In the early eighties, a new kind of country band surfaced, structured like the rock bands that came before them, but deeply grounded in country instrumentation. Alabama were the pioneers of the field, and they reached a level of superstardom beyond most bands of any genre during their peak.
Gentleman Jim Reeves started off as a hardcore country singer, but his smooth crossover stylings would become synonymous with the Nashville Sound, combining with tragedy to grant him country music immortality only a dozen years into his career.
After the enormous success of the Up! project, Shania Twain released a top-selling Greatest Hits album in 2004, which spawned three singles. She then embarked on an extended hiatus before returning in 2011 with a new single and a reality series on The Oprah Winfrey Network. In this set of retro single reviews, we’ll take a look at Twain’s six most recent single releases to date.
“Party for Two” (with Billy Currington or Mark McGrath)
The first single from Twain’s Greatest Hits package was her last Top 10 country hit to date, but only the second Top 10 hit for her then-up-and-coming duet partner Billy Currington. The premise is shamelessly silly, as are the spoken word intro and the “You’ll be sexy in your socks” line, but Twain and Currington sell it with flair. Twain delivers her verses with a flirty, playful performance, while Currington renders his with the same laid-back smolder that would become his calling card at country radio.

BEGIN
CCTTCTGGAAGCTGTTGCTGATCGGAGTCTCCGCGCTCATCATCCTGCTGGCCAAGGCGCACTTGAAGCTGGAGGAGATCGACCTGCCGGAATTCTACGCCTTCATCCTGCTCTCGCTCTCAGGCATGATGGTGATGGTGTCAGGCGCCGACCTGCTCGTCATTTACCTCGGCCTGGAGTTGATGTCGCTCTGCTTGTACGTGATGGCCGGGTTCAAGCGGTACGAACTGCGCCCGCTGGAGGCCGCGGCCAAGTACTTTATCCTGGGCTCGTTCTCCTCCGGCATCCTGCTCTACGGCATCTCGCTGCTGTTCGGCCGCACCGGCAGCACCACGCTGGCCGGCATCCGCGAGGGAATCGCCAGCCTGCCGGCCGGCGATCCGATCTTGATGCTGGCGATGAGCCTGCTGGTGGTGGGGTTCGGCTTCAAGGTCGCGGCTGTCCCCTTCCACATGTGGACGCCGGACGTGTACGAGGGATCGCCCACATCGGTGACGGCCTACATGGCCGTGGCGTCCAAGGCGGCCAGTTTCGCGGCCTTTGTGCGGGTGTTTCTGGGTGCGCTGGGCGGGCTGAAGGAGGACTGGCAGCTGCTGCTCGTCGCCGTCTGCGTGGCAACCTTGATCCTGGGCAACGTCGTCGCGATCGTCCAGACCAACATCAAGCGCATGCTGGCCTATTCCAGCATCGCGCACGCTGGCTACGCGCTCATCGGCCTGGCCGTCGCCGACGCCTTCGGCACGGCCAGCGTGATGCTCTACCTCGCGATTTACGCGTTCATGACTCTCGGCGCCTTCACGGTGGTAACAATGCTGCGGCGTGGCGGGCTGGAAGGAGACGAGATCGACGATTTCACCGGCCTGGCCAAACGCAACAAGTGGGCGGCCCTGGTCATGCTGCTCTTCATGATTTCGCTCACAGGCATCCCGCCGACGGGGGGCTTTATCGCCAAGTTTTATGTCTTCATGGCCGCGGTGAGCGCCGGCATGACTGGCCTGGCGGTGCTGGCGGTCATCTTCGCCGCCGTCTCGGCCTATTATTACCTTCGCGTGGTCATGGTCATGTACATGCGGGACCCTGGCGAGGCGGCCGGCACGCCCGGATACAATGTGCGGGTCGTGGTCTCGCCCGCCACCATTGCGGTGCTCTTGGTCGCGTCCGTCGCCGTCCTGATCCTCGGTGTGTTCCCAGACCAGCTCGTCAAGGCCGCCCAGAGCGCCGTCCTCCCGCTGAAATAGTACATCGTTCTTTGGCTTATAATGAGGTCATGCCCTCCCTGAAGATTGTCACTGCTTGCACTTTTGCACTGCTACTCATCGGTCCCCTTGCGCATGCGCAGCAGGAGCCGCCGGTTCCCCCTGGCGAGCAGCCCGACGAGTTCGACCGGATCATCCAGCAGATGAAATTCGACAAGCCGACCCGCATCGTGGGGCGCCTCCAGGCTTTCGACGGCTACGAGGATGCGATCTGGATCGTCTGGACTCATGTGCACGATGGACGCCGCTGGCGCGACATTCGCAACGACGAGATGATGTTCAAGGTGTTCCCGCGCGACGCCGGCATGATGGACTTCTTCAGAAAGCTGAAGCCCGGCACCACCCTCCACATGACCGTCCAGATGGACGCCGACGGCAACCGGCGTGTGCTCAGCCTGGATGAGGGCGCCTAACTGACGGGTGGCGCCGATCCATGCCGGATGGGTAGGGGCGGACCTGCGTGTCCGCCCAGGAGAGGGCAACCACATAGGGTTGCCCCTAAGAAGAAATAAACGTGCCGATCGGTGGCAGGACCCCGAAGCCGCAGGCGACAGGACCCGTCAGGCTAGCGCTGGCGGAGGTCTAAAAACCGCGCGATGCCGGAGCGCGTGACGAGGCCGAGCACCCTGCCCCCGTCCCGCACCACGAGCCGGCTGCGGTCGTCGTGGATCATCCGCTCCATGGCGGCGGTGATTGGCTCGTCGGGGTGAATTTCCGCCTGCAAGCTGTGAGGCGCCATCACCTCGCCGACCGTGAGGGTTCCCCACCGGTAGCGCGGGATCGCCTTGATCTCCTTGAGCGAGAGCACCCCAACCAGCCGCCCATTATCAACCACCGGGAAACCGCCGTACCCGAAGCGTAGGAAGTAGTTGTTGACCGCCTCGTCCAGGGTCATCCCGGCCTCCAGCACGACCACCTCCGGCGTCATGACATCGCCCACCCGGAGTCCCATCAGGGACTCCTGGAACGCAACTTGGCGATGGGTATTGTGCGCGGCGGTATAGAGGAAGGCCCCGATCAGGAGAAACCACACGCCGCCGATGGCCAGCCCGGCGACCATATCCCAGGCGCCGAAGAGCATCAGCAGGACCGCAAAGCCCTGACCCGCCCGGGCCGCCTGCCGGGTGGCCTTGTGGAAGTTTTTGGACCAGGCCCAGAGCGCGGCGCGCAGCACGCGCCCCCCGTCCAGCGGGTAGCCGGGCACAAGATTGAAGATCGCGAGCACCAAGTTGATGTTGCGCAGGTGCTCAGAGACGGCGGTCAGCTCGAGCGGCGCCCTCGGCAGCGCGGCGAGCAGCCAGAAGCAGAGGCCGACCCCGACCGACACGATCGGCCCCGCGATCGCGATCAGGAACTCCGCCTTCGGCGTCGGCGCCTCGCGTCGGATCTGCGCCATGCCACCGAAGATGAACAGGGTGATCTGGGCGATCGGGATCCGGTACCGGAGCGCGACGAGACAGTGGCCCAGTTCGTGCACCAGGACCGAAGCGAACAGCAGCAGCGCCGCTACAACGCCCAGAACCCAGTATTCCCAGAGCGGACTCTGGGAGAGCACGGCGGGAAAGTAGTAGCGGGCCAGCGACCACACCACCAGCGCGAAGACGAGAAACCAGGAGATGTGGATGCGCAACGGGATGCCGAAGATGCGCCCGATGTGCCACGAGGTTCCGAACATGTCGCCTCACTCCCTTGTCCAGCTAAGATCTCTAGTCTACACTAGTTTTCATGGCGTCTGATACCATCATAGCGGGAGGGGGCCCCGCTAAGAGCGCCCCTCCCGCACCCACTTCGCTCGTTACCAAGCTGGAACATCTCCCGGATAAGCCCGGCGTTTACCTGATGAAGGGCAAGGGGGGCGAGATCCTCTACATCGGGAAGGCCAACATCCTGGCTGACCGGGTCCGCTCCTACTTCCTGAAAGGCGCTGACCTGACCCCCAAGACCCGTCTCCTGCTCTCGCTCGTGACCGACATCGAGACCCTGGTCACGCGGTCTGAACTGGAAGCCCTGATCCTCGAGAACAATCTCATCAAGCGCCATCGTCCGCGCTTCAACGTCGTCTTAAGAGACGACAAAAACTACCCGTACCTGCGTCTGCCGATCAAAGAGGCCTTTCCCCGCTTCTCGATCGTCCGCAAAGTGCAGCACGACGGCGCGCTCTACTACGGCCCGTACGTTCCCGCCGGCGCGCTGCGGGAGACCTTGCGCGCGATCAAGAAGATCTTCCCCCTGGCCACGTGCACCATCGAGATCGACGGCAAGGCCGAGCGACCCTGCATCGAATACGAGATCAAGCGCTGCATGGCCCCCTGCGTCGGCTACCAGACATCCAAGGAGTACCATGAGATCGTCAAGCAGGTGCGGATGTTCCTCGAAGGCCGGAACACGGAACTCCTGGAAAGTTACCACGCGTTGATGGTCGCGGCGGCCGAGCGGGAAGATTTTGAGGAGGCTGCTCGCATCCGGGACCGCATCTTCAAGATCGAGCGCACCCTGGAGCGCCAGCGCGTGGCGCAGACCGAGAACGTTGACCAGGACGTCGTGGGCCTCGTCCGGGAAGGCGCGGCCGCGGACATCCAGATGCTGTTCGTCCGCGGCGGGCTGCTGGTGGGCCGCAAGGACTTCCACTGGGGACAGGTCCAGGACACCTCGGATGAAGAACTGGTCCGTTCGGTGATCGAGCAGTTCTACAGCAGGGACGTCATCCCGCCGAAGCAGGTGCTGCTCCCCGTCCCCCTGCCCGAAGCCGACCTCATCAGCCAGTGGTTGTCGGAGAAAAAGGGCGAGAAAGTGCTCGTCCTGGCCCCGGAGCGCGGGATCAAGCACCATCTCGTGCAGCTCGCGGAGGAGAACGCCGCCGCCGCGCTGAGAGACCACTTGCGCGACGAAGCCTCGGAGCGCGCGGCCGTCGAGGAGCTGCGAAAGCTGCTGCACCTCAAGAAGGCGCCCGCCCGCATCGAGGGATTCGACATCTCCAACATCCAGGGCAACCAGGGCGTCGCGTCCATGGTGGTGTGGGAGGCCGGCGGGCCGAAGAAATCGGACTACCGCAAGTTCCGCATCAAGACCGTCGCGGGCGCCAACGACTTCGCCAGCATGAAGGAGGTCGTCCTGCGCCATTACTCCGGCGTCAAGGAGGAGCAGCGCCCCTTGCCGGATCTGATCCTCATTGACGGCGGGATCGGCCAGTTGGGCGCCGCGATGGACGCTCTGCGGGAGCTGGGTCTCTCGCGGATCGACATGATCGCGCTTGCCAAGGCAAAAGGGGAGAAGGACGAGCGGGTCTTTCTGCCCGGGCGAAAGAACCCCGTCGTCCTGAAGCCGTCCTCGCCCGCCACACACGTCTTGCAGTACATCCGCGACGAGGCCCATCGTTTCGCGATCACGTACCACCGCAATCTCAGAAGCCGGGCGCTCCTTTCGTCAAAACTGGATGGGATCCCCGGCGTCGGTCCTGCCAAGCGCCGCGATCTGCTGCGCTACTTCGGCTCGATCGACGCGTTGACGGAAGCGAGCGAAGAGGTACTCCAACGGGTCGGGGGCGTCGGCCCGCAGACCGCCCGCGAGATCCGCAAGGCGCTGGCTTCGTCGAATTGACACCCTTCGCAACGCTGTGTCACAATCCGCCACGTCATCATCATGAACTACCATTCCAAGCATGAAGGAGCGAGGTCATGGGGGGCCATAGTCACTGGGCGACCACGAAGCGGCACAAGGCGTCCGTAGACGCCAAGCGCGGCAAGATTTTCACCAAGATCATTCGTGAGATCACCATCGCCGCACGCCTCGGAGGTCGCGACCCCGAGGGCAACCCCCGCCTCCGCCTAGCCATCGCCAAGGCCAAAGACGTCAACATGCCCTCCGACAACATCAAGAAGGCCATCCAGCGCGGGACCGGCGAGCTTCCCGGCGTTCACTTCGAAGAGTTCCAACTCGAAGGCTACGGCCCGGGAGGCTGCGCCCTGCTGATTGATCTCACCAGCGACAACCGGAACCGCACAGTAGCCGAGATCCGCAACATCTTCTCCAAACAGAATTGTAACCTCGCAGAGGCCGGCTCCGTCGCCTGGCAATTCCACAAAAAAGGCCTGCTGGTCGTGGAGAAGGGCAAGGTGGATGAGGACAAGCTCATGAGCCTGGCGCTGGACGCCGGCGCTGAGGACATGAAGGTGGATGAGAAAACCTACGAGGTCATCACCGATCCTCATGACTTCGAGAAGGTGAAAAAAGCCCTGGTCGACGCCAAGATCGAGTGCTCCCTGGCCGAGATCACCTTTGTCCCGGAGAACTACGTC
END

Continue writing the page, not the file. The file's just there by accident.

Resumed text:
The comfortingly reliable George Strait mixes it up a bit during his 1992-1993 run of singles with a cover of a beloved classic, hardcore country, a surprising country rocker, and a sweet love song for good measure.
Strait ably tackles the Hank Williams classic. He doesn’t surpass the original, but it’s cool that he brought the song back in 1992. Imagine if somebody tried to do that now.
Rascal Flatts, “Changed”
Like “I Won’t Let Go” a few years back, “Changed” is built on a sweeping sentiment, rousing melody and very little else. That’s not an inherently bad thing; despite an ounce of detail about the confessor, “Changed” feels like a confession –it pleads and swells and submits. Add in an earnest and relatively restrained performance, and the song has legs.
Written by Gary LeVox, Wendell Mobley & Neil Thrasher